The best of Dubai's homegrown dining scene
Dubai’s eating and drinking scene is unrecognisable from what it was ten years ago. Over the past decade, the city has seen a huge influx of globally acclaimed international brands, but every bit as much development of home-grown restaurants and bars from local entrepreneurs.
Competition is now fantastically fierce.
It’s an incredibly exciting time to be hungry in the city. Bur Dubai’s iconic curry corridor route is no longer the fairly sole example of an organically occurring food destination. Newer neighbourhoods such as Jumeirah Lakes Towers now represent an equally fantastic place to eat your way through brilliant independent restaurants and cafés.
And after a wave of enthusiasm for high-end, fine dining restaurants in the city, triple-ironed tablecloths and all, a period of maturing has seen demand shift to more casual experiences. Industrial-chic now has a solid grip on the interiors of many of Dubai’s coolest haunts, while gourmet fast food and sustainable ingredients are all having an extended moment.
With hundreds of new outlets opening every year (427 in the first four months of 2019 alone), Dubai’s eating and drinking circuit is certain to continue evolving at lightning speed, with venues moving swiftly in and out of favour, closures giving way to determined new arrivals.
The future looks mouth-watering. But if you want a taste of the sensational home-grown scene, look no further than these, for starters.
Crammed into a tiny space overlooking Jumeirah Fishing Harbour, this Asian restaurant serves Japanese-inspired sharing plates from a menu packed with cheeky asides. Expect creative sushi and an absolutely banging wagyu burger, plus a wait for a table if you’re heading down for dinner. Hang in there – it’s worth it. Unlicensed.
Where: Jumeirah Fishing Harbour, Jumeirah 2
Contact: +971 4 333 4003
Inspired by the Akihabara area of Tokyo, this funky Japanese looks not unlike a funky downtown side street. But you might be surprised to learn that it’s the pizzas everyone’s raving most loudly about. The Tokyo-style Neapolitan creations, made with Japanese flour, are blistered for a speedy 60 seconds in a wood-fired oven before they’re slid out to serve. Go for the margherita before you graduate to the likes of the kabucha, topped with pumpkin purée (among other things, obvs).
Where: Building 8, d3
Contact: +971 4 770 7952
BB Social Dining
It’s all about the bowls and bao at this tightly stacked DIFC eatery, which has the narrow, winding layout of an old Parisian townhouse. A fusion of Middle Eastern and Asian eats await, so join the eclectic crowd in tucking into Vietnamese-style pho, Japanese-inspired beef tartare and a spinach-stuffed pretzel that you’ll still be thinking about three weeks later. Licensed.
Where: Gate Village 8, DIFC
Contact: +971 4 407 4444
Expect to find this Spanish-leaning Mediterranean restaurant absolutely heaving on a Thursday night as the DIFC crowd pour in the blow off some steam. Grab a seat at the bar for huge boards of brilliant calamari, washed down with a glass of ice-cold grape (of which you’ll find a superlative selection). Don’t miss the lemon olives… Licensed.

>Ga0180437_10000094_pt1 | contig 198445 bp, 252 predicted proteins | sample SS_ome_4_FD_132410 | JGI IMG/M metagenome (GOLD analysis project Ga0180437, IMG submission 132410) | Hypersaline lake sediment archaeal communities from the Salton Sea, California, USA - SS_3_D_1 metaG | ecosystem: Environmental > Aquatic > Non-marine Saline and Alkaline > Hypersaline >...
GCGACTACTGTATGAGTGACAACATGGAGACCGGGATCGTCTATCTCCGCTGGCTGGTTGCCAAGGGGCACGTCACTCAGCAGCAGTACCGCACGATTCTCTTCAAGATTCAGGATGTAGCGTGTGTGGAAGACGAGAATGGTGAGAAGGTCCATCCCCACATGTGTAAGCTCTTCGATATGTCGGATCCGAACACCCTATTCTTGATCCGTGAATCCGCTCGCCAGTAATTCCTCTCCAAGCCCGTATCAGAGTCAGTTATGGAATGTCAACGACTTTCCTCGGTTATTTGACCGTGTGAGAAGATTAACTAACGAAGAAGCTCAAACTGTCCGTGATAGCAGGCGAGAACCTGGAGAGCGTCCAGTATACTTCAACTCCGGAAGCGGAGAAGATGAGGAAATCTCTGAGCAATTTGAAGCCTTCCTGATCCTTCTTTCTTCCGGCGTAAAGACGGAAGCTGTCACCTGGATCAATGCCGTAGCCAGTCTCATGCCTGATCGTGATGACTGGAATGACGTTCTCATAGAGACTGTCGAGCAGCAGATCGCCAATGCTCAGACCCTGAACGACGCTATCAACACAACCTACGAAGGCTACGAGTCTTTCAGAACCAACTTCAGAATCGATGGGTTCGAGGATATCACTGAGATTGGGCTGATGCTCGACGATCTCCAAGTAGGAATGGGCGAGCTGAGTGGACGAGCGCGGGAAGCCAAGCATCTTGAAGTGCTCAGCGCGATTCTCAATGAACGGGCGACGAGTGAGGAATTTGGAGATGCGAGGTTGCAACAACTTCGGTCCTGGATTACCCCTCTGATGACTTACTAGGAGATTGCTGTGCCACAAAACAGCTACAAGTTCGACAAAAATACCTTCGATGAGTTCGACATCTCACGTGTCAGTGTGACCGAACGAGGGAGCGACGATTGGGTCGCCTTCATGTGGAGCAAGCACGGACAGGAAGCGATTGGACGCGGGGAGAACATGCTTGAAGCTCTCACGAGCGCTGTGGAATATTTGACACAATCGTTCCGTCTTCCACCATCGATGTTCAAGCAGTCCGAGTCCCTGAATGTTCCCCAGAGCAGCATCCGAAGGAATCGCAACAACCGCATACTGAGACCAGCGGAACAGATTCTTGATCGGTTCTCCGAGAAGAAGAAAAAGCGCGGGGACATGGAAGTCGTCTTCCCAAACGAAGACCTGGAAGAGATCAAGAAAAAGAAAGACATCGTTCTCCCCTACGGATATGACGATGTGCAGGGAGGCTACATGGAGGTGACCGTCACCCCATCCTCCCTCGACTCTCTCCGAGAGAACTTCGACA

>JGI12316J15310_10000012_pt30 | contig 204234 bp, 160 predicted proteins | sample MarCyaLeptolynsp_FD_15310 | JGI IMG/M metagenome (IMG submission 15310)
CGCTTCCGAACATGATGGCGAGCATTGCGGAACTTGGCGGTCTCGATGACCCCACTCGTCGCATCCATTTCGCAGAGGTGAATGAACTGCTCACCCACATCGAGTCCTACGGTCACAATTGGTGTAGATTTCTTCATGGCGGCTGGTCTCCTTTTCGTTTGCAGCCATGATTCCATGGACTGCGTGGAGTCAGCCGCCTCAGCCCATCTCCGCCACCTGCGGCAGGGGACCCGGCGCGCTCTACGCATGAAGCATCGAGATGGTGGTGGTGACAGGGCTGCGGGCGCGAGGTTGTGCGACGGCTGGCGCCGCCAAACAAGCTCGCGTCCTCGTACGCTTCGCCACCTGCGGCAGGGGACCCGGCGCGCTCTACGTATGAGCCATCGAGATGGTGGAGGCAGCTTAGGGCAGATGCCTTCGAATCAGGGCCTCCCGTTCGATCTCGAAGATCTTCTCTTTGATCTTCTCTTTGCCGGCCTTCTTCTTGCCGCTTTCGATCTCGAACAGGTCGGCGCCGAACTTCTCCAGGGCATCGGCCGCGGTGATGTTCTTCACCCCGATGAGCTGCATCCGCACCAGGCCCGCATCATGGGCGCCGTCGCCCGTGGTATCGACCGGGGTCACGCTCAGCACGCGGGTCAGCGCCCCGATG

Where: Gate Village 6
Contact: +971 4 323 1833
Cool usually comes at a cost. And indeed it does elsewhere on this list. But not so at this trendy (and not too try-hard) café inside an unassuming hotel apartments block, which serves up the likes of avocado pizza and shakshouka tacos without the overblown industrial interiors. Açai bowls here are held in particularly high regard – and should be, given they start from AED36. Unlicensed.
Where: Auris Metro Central Hotel Apartments, Barsha Heights
Contact: +971 4 452 9529
Brunswick Eatery, Bar & Terrace
Quite how the team at Bull&Roo (of further home-grown entities Tom & Serg, Commons Grounds, et al) have managed to pack so much furniture into this tiny restaurant and bar, we’ll never know. But pack it they have, and as such the place can feel like a pretty busy refuge from the high-intensity shopping going on outside. It’s quirky, it’s cool, and it’s conveniently located if the hypermarket downstairs has you hyperventilating. Go for the sourdough pizzas. Licensed.
Where: Sheraton Dubai Mall of the Emirates, Al Barsha
Contact: +971 56 404 0685
folly by Nick & Scott
One of the most creative meals you’ll have in Dubai. From locally based chefs Nick Alvis and Scott Price, who once trained under the tutelage of Gordon Ramsay at Claridge’s, expect an inventive, seriously modern European menu paired with some of the best views in town. This is what the duo love most, and do best. Book in for dinner and have the monkfish cheeks in the restaurant, or swing by for a sundowner – just be sure to pair your drink with the sharing platter of bar snacks. Top nosh. Licensed.
Where: Souk Madinat Jumeirah, Umm Suqeim
Contact: +971 4 430 8535
A fantastically colourful restaurant and bar by the beach (though don’t go expecting sea views), this place grounds itself in Indian cuisine, with influence drawn from all over the planet. Grab a funky mixed drink, soak up your lounge-y surroundings and summon forth the likes of quail eggs kofta, pizza topped with butter chicken and burrata, and a palate-punching jerk barbecue beef chaat. A far cry from Dubai’s budget-friendly curry corridor, but a welcome one. You’ve never eaten Indian food like this. Licensed.
Where: La Mer, Jumeirah 1
Contact: 800 62784
Funked up Indian street food is having an extended moment across the city, and at the time of writing, Mohalla was the latest to peddle the trend. While the restaurant is committed to avoiding preservatives, food colouring, artificial sweeteners and enhancers, it doesn’t skimp on flavour. Jackfruit tacos in Gujarati flatbread, Bombay potato toasties, lamb kebab sliders… The menu combines the old and the uber-new, but keeps prices keen – especially so for the area.
Where: Building 5, d3
Contact: +971 4 427 2855